A New Start – June 01, 2016

June 01, 2016

In the last three days, my blood sugars have gone from readings of 122, 117, to 112.  I stop taking the Metformin (1000mg, twice a day) and have eaten only eggs and a tablespoon of fruit-only jam with them for the last two days. Two eggs and a bit of jam late mornings and three eggs and jam early evening – both with coffee and a little cream.

My plan for the next three months is to eat a diet of near-zero carbs (no plant foods) for 90 days.  Meat, eggs, aged hard cheese, butter, water, coffee with cream.  (Beef, bacon, ham, sausages, chicken, turkey, some fish and shellfish, lots of eggs, hard cheeses (like extra sharp cheddar), filtered water, and coffee with a bit of cream and some black tea.

No sugars.  No plant foods (vegetables, fruits, nuts).  No vegetable oils.  No bread, pasta, cakes, cookies, crackers, rice, potatoes, etc.

Eat only from the animal kingdom.  Train 15 minutes a day (minimum).  Body weight, kettlebells, jump rope, swimming, and cycling.  Walk or ride the bicycle everywhere possible, with a 30-minute walk every day (minimum).  This will be basically two meals a day, approximately six hours apart, with Intermittent Fasting of 18 hours or so combined with a training regimen of short, intense exercise coupled with long walks, bicycle rides, and low-level cardio work.

I am currently 63-1/2 years old.  I am 5’7” in height and weigh 166 pounds at the start of this program.  I had a stroke a little over a year-and-a-half ago and can no longer work.  I have around 80-85% recovery at this point.  My fine motor skills are still affected; I have grip problems sometimes and my handwriting is shaky.  I have a slight balance problem if I try to move too quickly or even stand up too fast.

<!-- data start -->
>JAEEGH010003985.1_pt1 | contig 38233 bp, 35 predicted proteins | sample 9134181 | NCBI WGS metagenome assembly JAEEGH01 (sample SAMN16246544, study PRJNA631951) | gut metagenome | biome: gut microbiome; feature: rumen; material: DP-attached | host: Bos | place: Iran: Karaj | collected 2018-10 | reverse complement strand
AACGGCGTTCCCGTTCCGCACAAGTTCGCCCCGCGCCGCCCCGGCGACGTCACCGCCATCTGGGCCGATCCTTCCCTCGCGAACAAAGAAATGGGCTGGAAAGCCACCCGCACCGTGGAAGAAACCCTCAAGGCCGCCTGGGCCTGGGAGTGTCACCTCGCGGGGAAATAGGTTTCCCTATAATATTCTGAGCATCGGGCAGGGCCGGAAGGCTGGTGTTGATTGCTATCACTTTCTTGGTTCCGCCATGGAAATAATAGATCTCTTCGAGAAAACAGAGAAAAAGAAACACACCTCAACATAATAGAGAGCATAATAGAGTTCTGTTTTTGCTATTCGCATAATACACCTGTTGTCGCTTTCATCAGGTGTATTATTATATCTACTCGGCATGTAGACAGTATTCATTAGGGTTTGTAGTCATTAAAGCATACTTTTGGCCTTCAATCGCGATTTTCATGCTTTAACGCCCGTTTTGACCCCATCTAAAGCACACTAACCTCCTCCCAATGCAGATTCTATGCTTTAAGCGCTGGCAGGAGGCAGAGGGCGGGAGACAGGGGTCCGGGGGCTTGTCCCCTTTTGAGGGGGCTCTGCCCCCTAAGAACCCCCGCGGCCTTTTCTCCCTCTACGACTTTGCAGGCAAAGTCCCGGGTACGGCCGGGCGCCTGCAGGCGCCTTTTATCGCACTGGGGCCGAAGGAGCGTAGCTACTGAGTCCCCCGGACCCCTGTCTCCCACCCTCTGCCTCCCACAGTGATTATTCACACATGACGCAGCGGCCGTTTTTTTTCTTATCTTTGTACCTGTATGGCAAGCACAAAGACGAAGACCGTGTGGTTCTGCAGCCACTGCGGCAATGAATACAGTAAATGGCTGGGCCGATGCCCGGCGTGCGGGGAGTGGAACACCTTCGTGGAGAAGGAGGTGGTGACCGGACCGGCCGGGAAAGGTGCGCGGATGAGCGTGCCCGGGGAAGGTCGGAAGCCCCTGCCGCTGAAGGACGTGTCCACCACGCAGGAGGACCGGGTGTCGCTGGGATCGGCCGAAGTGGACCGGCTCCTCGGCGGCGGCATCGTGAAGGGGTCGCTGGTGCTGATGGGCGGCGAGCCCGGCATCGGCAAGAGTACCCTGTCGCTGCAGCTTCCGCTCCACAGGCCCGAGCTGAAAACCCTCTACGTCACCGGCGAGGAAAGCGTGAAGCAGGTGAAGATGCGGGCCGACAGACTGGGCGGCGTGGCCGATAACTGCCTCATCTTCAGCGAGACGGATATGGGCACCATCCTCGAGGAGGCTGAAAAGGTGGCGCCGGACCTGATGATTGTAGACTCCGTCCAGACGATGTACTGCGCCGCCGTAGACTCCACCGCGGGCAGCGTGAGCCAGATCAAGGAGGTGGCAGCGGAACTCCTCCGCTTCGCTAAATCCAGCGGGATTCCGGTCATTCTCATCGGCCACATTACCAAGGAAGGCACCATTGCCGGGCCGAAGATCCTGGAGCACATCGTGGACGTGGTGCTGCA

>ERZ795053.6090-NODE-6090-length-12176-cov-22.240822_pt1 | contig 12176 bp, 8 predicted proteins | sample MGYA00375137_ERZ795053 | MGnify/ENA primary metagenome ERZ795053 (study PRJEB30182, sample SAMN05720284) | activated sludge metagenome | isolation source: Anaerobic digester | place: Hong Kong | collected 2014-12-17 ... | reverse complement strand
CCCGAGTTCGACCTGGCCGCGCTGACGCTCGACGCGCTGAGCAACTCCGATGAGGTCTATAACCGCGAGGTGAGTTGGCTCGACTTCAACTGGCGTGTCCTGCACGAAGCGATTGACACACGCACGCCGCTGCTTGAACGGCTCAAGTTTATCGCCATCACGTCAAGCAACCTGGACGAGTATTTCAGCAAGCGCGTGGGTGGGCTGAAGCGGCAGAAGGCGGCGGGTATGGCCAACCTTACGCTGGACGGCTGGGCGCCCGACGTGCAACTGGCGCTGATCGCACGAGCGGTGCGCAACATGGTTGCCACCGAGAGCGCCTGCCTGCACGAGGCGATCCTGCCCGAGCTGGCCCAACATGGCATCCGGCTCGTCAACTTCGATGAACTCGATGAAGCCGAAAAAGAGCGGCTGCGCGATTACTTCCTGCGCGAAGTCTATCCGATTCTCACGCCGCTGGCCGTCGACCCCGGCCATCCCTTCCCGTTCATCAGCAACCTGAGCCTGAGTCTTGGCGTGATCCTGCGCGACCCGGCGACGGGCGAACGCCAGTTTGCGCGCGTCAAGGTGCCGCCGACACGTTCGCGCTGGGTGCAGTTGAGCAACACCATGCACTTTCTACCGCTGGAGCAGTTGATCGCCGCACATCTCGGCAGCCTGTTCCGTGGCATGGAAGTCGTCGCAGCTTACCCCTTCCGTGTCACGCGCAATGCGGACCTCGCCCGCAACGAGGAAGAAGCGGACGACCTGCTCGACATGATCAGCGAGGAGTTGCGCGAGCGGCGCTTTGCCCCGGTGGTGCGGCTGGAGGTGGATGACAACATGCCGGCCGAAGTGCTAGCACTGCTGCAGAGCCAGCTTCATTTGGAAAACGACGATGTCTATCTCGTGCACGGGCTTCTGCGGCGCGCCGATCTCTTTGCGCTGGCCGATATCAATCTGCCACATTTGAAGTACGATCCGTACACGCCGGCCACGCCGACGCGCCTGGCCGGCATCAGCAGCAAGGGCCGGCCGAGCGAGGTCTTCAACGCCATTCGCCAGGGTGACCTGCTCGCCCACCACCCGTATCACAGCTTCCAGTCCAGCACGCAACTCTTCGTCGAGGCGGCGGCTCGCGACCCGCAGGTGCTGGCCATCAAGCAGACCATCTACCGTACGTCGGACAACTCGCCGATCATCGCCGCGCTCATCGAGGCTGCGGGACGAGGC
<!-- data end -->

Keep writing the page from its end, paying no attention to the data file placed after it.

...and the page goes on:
But with the near-zero carb way of eating and the training routine and change to my lifestyle from one of stroke-enforced sedentary living to one of a recovering athlete, I will make this comeback by being physically active and taking charge of health and body.

I will post my progress, my feelings as I go along, and other things of interest (to me).  I am an (unaffiliated, non-denominational) freelance missionary at large, so some of my posting will be about being a follower of Jesus Christ, about theism, about how I am not a Calvinist and why, and often the post make be as short as a reference to another writer’s / blogger’s article that I find important or interesting with just a URL or website and a short comment.

If you find the material worth reading, great.  If not, that’s okay too.  I’m really doing this for me anyway as a means of keeping a journal (real men don’t say “diary”) and a record of my progress back to health.



I Stole This Idea – The Next Best Step